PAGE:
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COS 526 - Advanced Computer Graphics

Fall 2004

Course home Outline and lecture notes Assignments

Programming Assignment 3: Path Tracer

Due Tuesday, Dec. 7

For this assignment, you will implement a Monte Carlo path tracer. Your program must do the following:

  1. Randomly generate multiple primary rays for each pixel.
  2. Trace the rays into the scene (see CS 426 notes for details).
  3. Terminate tracing paths with Russian roulette (see [Arvo 90]).
  4. At each intersection, generate two secondary rays: one to estimate the direct illumination (i.e., a ray to a light source), and one to estimate indirect (specular and diffuse) illumination. The latter ray should be generated using importance sampling according to a Lambertian + Phong BRDF. Be careful to weight these terms correctly when combining them.

Getting Started

You may begin with any ray tracing code you may have. Alternatively, there is code available here as a starting point for your assignment (courtesy Tom Funkhouser). To allow you to focus on the nuts and bolts of the actual Monte Carlo path tracing, you are provided with a libaries (in the "pkgs" subdirectory) that provide a host of data structures for basic math and data manipulation operations (pkgs/RNBasics), 2D geometry (pkgs/R2Shapes), 3D geometry (pkgs/R3Shapes), and computer graphics rendering (pkgs/R3Graphics).   "Documentation" for each C++ class is provided in the "docs" subdirectory, and example programs appear in the "apps" subdirectory.  In particular, you should start by editing the code in apps/rdraw.C and/or apps/monte/rmonte.C, which implements simple ray casters and provide a good initial structure for your program.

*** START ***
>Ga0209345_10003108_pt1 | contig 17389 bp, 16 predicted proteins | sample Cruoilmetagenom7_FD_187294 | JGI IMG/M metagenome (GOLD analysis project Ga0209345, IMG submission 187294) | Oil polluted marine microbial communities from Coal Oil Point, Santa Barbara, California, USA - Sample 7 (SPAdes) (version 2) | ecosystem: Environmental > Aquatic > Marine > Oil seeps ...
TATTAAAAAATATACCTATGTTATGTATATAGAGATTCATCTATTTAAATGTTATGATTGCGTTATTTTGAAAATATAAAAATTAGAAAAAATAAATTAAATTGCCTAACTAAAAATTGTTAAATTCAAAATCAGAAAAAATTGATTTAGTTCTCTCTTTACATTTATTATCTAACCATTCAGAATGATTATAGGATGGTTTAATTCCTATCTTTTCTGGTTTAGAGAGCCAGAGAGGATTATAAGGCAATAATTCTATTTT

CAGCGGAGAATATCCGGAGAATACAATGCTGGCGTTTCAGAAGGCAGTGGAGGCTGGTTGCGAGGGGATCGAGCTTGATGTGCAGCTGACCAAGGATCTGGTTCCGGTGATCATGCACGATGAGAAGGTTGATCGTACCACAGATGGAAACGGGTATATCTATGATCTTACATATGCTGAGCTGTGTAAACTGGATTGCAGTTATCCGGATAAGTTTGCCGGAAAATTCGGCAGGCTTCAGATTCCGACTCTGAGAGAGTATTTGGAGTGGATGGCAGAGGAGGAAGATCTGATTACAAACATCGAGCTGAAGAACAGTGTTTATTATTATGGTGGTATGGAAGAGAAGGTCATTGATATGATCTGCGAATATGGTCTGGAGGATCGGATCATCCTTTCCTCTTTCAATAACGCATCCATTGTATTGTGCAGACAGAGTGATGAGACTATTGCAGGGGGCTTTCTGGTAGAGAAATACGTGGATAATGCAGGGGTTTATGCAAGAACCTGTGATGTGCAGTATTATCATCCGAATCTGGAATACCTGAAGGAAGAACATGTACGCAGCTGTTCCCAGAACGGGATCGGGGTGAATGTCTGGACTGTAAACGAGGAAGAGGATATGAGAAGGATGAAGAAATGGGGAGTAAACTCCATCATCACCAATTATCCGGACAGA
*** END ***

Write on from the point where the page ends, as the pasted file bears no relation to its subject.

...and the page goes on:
After you copy the provided files to your directory the first thing to do is compile all the existing code. If you are developing on a Windows NT machine, running Microsoft Visual C++, from the MS-DOS prompt, type:

% "c:\Program Files\Microsoft Visual Studio\VC98\Bin\vcvars32"
% nmake

Then, you can begin editing the code in apps/monte/monte.C.  it is recommended that you develop incrementally (implement in small steps, and test each step separately) and that you do most of your testing on simple, well-designed examples (simple scenes, small images, few paths per pixel, stresses feature of interest, etc.) because execution/debugging times will be quite long otherwise.

The code provides a function (R3ReadRayFile in R3Graphics/R3Io.C) to read simple scene files.  The syntax of the .ray file format is described here.  Those of you who took CS426 will recognize it as a subset of the .ray file format used for the ray tracing assignment (with a few minor changes).  Most significantly, groups with arbitrary transformations are not included, which makes intersection and sampling of rays much simpler. A repository of sample .ray files will be provided here.


Please make your writeup and code accessible via the web, and send the URL to smr@princeton.edu with "COS526" in the subject line. Please see the general notes on submitting your assignments, as well as the late policy and the collaboration policy.

Last update 29-Dec-2010 12:01:30
smr at princeton edu